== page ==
/ Modified dec 10, 2013 11:24 a.m.

AZ Residents Look to Alt Types of Grass for Sustainability

Recently acquiring buffalo grass, artificial turf has been a growing trend to save water, other resources.

(VIDEO: AZPM)

Artificial turf and other types of sustainable alternatives to normal grass are becoming more popular.

One of them is buffalograss, and it is getting a closer look by scientists and plant nurseries.

Buffalograss appears to be a standard lawn, but it has a long history in our continent. It is an endemic plant to North America, and is described as the only turfgrass native to our environment, explained Mohammad Pessarakli, Ph.D., research professor at the UA's School of Plant Sciences.

Pessarakli has been working with and teaching about turf grass since the 1990s. And, in recent years, interest in such has grown due to growing human populations and diminishing resources, such as water.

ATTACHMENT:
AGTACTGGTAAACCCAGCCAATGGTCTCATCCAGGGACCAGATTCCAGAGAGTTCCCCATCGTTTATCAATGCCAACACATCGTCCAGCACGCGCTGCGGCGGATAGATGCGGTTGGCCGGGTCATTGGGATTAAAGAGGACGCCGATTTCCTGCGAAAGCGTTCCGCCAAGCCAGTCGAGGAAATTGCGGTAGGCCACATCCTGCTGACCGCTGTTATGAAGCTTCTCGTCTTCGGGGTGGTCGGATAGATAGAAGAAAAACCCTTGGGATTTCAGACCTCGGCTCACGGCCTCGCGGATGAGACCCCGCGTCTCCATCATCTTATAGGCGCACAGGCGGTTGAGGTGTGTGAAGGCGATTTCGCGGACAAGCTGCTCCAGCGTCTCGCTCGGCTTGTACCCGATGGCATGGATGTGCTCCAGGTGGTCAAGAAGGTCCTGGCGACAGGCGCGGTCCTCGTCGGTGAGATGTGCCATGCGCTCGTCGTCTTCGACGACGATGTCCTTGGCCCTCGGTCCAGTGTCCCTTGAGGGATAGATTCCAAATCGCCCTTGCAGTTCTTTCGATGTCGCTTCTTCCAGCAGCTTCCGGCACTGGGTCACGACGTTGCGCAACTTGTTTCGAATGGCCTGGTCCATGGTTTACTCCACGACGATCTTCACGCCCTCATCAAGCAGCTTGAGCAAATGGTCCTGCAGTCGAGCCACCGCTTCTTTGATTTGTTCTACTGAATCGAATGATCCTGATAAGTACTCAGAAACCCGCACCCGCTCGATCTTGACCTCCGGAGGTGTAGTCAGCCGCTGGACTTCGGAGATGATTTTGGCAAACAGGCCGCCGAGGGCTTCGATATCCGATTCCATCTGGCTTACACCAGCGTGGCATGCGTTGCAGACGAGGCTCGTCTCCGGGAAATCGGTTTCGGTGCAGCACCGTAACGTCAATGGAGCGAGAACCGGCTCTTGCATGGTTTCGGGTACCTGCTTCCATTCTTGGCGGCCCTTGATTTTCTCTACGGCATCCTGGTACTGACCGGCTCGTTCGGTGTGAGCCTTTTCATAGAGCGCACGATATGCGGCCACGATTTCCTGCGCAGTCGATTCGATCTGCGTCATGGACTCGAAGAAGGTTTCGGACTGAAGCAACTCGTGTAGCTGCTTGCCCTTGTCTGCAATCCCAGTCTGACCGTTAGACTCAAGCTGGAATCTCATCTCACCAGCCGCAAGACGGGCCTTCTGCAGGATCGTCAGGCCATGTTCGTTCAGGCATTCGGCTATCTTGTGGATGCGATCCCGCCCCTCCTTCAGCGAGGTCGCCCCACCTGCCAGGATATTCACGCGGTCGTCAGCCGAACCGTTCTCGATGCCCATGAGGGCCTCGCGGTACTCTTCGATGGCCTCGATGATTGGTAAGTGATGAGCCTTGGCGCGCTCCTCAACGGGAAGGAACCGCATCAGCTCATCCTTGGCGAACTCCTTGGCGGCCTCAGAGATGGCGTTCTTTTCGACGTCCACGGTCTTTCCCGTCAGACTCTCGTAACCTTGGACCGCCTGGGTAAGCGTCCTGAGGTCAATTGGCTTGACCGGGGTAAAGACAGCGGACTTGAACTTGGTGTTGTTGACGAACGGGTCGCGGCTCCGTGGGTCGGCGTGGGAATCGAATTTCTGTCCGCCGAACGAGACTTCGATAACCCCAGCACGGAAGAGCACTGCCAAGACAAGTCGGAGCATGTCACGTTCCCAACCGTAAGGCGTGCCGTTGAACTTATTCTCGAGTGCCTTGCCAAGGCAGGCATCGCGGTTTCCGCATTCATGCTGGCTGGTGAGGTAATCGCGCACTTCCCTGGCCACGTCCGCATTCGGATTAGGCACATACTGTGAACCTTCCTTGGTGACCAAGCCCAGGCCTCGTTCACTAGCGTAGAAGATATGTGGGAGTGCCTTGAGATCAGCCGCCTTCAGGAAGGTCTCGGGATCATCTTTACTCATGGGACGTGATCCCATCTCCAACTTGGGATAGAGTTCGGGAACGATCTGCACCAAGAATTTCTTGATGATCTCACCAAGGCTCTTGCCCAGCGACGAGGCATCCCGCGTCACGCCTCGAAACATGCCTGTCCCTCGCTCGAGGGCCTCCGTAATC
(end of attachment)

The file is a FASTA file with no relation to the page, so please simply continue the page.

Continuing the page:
Lawns usually require fertilizers and a lot of water to remain healthy.

Homeowners, business owners and others are seeking more sustainable and environmentally friendly options to normal grass.

Experts say buffalograss is perfect for Tucson, as it flourishes in arid regions because it is drought resistant and enjoys direct sunlight.

By using selective breeding, scientists have been able to create various types of buffalograss, and some of these can be found at Civano Nursery, 5301 S. Houghton Road.

"I believe this grass is better for our environment," said Chris Shipley, owner of Civano Nursery. "Better than the alternatives that we use today."

Shipley also likes buffalograss because it requires very little maintenance. He said it only grows about eight inches, which means mowing the lawn moves from a weekly routine to a rare, annual activity.

Artificial Turf

(VIDEO: AZPM)

Local schools are also joining the alternative, sustainable grass trend.

Artificial turf has grown in popularity in the past 10 years, primarily starting in the athletic field, said James DeRoussel, landscape architect and program manager at Watershed Management Group.

Many football fields, such as the one in Mountain View High School, now use artificial turf because it's dramatically cheaper to maintain than real grass.

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